environments in an easy way yet avoiding any contamination between the
The way I see today, virt-viewer is a too simple tool that only provides access
to the virtual machine console. And, on the other hand, virt-manager is quite a
complex tool for a desktop user. A desktop user might not be interested in the
details involved in creating and managing virtual machines (IT department will
work on that). But, at the same time, the desktop user would definitely want to
access the virtual machine console and have some kind of control over the
machine, even though he/she don't want to interact with any other complexities
related to the virtual machine infrastructure. In that scenario, I am really
targeting something in between from what virt-viewer and virt-manager console
viewer provides today.
The specific use cases I am interested in are:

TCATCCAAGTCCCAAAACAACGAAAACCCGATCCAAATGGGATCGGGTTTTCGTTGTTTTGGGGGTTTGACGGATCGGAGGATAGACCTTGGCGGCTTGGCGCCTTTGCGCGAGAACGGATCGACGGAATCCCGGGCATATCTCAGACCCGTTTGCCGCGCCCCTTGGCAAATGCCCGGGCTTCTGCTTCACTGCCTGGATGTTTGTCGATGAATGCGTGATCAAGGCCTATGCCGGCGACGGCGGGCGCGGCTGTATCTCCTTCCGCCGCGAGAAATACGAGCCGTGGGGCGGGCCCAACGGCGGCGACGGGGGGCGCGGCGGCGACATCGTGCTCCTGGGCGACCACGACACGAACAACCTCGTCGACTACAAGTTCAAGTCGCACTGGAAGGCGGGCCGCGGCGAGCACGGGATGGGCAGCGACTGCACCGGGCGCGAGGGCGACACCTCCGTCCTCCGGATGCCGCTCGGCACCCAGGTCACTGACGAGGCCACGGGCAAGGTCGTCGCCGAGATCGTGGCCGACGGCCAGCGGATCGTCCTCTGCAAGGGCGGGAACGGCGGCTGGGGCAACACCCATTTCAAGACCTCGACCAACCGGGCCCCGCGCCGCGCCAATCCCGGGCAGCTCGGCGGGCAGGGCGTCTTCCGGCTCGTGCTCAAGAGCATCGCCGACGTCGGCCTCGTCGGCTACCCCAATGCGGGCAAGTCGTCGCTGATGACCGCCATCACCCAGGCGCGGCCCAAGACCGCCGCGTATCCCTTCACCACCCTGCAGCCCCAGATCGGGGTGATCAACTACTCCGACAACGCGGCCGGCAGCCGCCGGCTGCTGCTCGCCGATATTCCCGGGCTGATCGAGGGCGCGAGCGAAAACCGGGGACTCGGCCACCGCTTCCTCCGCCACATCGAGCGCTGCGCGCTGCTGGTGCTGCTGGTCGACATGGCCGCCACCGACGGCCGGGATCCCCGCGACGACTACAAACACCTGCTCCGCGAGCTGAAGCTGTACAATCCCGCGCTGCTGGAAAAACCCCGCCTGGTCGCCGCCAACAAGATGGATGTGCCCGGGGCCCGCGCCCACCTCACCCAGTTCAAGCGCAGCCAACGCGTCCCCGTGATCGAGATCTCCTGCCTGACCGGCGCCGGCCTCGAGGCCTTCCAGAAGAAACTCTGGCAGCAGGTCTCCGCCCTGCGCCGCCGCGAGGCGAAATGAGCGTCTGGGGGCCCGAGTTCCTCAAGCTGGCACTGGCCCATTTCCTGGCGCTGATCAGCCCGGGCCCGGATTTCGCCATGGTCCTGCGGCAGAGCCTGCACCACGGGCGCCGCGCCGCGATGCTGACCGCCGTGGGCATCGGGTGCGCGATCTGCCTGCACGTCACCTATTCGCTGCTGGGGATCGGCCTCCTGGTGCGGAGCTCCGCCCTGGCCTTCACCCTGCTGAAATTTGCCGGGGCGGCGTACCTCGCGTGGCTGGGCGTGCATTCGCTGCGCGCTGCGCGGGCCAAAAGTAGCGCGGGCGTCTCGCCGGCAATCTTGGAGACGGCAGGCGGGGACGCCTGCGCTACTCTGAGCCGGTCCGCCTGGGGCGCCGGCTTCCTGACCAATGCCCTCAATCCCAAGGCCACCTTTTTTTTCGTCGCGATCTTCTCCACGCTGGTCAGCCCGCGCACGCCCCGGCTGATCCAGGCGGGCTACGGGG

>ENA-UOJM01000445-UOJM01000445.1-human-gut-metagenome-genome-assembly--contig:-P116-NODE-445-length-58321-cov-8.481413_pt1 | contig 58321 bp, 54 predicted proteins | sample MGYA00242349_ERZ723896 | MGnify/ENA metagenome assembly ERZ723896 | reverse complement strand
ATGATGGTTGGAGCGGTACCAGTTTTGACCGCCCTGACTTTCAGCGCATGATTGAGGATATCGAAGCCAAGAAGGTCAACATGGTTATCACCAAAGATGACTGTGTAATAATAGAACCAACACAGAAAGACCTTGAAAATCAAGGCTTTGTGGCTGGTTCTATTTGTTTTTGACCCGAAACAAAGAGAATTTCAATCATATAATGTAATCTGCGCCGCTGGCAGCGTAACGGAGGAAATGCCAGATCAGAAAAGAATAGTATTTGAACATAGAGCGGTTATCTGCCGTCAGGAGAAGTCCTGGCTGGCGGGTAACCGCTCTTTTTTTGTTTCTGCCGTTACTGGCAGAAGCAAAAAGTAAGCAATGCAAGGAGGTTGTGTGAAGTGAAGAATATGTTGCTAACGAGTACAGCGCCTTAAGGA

1) Pause/Resume virtual machine
As a desktop user I want to be able to pause/resume the execution of the
virtual machine. This is important in cases in which I want to temporarily
suspend the work being executed at some point and resume the work in a later
time. From my point of view, this operation is similar to the suspend operation
in my desktop/laptop and it is intuitive for me to execute the same action in a
You can just invoke S3 suspend inside the VM
2) Restart virtual machine
As a desktop user I want to be able to restart the virtual machine. This is
important in cases in which the applications running on the virtual machine
blocks its operation for some reason (specially when using Windows virtual
machines, which happens to be a very common case).
If you're talking about forcing restart when the guest is not co-operating
then this is just the same as item 4).
If the guest is co-operating, then invoking virDomainReboot is exactly
equivalent to just initiating a reboot from inside the guest.
As a desktop user I want to be able to shutdown the virtual machine. The use
case here is similar to the one above: sometimes it is needed to simply turn
off the virtual machine to recover from a bad behaving state. Also, it is
intuitive for myself that I would be able to shutdown the virtual machine the